He didn’t curse, not even at the cattle, unless you think “cockeyed” is cursing.

Repairer, Not Just of Things

He was a carer for orphaned animals, a helper of neighbors and strangers, a listener to anyone who needed to talk and be heard.

He was a Scoutmaster, but not just a Scoutmaster: a Silver Beaver. He was an LDS temple worker. He was a military policeman for a while and by all accounts a gentleman to the end of his days.

“He could make a hard decision with a calm demeanor,” someone said.

He could repair almost anything with wire, and he kept plenty of wire in his truck.

He was a man of faith and he was faithful. He was humble, churchgoing, content, grateful, frugal, generous. People who knew him well report that he quietly turned people to Jesus Christ.

He was a hard worker and an honest man. He was so honest that, in his final days, as he lay in a hospital, struggling with emphysema, and someone pointed out that he had never smoked in his life, he had to correct them. One day he and a friend – whose name I recognized – tried smoking cornhusks. That didn’t work too well, so they tried smoking cedar bark. That didn’t go well either, so he gave up smoking forever.

A Man Out of Time? A Time Out of Men?

At the end of his life, a doctor told his family – out in the hall – “There is a man who is not afraid to die. He must be something.”

He was something. Maybe the only people who knew it were his family, friends, neighbors, comrades-at-arms, fellow missionaries, and strangers he encountered in a place that doesn’t have all that many people in it, including strangers.

But repairing things with wire (or at all)? Shearing sheep (my grandfather raised them)? Cattle drives? Clipping cartoons from a newspaper and collecting them? “Home on the Range”? I found myself thinking, was he a man-out-of-time? That’s not an intentional, truly awful pun about death, though perhaps he would appreciate it that way. What I mean is, has our time passed him by?

No. I choose to think better of our time. I am not his sort of optimist, but on reflection I think he was a man for every time, and we don’t have to look very far to find more men and women like him, if we have eyes to see.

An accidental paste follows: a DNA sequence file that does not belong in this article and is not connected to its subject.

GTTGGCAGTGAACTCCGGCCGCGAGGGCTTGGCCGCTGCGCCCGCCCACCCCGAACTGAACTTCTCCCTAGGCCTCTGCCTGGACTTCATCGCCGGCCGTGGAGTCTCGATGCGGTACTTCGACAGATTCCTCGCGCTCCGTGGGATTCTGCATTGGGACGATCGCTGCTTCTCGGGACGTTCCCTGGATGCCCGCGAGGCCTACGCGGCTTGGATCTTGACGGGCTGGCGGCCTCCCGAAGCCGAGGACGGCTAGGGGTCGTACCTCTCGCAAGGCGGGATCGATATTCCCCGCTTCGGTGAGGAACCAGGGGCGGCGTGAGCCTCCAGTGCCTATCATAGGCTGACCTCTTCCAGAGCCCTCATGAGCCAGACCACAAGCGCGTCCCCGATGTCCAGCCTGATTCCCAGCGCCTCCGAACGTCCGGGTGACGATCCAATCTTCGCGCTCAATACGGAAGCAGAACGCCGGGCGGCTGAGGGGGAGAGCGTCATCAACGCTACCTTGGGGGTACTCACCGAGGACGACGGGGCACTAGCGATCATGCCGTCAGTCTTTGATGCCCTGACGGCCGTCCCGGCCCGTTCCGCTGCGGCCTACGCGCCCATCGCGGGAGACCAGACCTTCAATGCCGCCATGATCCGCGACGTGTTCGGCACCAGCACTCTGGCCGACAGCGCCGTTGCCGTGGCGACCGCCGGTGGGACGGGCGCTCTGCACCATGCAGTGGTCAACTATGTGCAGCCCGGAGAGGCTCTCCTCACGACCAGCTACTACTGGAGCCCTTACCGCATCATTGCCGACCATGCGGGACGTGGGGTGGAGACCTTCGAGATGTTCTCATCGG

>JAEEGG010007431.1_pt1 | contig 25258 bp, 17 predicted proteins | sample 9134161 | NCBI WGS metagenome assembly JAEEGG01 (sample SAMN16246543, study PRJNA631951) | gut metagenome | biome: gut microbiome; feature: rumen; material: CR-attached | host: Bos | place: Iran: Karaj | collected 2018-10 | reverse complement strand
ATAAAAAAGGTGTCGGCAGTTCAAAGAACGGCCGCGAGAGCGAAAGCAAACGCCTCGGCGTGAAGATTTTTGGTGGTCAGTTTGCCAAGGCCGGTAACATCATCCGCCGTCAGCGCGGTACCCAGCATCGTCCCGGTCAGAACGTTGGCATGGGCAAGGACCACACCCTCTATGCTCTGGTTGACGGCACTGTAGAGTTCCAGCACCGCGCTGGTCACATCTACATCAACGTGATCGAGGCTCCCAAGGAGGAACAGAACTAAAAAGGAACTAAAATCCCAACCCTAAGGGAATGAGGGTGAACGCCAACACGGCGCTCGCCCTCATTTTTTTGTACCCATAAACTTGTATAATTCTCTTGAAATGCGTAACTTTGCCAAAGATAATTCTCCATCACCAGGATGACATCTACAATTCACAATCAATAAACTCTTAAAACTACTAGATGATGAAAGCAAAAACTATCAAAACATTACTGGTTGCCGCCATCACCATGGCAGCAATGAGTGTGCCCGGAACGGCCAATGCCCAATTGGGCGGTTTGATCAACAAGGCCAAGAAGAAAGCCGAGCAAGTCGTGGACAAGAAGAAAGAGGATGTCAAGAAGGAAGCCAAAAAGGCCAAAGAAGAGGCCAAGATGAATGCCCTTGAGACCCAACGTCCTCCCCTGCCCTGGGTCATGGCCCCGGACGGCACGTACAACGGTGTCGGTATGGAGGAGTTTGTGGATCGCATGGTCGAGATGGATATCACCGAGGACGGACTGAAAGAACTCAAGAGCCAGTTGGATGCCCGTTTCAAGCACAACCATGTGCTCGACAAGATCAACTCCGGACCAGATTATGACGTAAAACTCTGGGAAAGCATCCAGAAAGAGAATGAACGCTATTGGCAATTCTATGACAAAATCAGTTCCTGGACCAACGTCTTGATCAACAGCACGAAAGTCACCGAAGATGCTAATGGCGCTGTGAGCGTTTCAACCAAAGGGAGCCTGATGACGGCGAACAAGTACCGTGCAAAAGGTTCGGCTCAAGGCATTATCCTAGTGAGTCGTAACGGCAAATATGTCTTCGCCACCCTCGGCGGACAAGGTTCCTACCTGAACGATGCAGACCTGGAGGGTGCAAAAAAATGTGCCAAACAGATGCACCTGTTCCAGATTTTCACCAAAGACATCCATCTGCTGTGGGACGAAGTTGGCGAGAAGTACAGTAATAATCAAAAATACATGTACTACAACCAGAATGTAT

In a sense I just answered this next question, but are we a time out of men? Some people think so, in various senses. I choose to believe we are not, and I’m not just pulling hope out of the air. The simple fact is that there are good people all around us, including fine men and women who don’t get their stories on the news; who are disdained, not celebrated, in popular culture if popular culture notices them at all; who don’t very much resemble the characters we see on small screens and large; and without whom communities and nations could scarcely function at all.

There If We Look

As good as he was – is, says my faith – perhaps he is among the best of us – and as unique as every individual is – I’d be willing to bet that nearly every one of us has some people near us who, in the essentials, are much like him.

He really was something. He really is. And if, having read this little essay, a few more people know it, I am pleased. But for my words here fully to succeed, here’s what has to happen. You have to look around you, and keep looking until you find someone like my Uncle Harold. That’s his name, or Reuben Harold Babcock, officially.

If you look and look and look but can’t see people like that, keep looking. They don’t have to be farmers. Some of them live in the city. Meanwhile, you could always be such a person in your own way. Probably you already are.

David Rodeback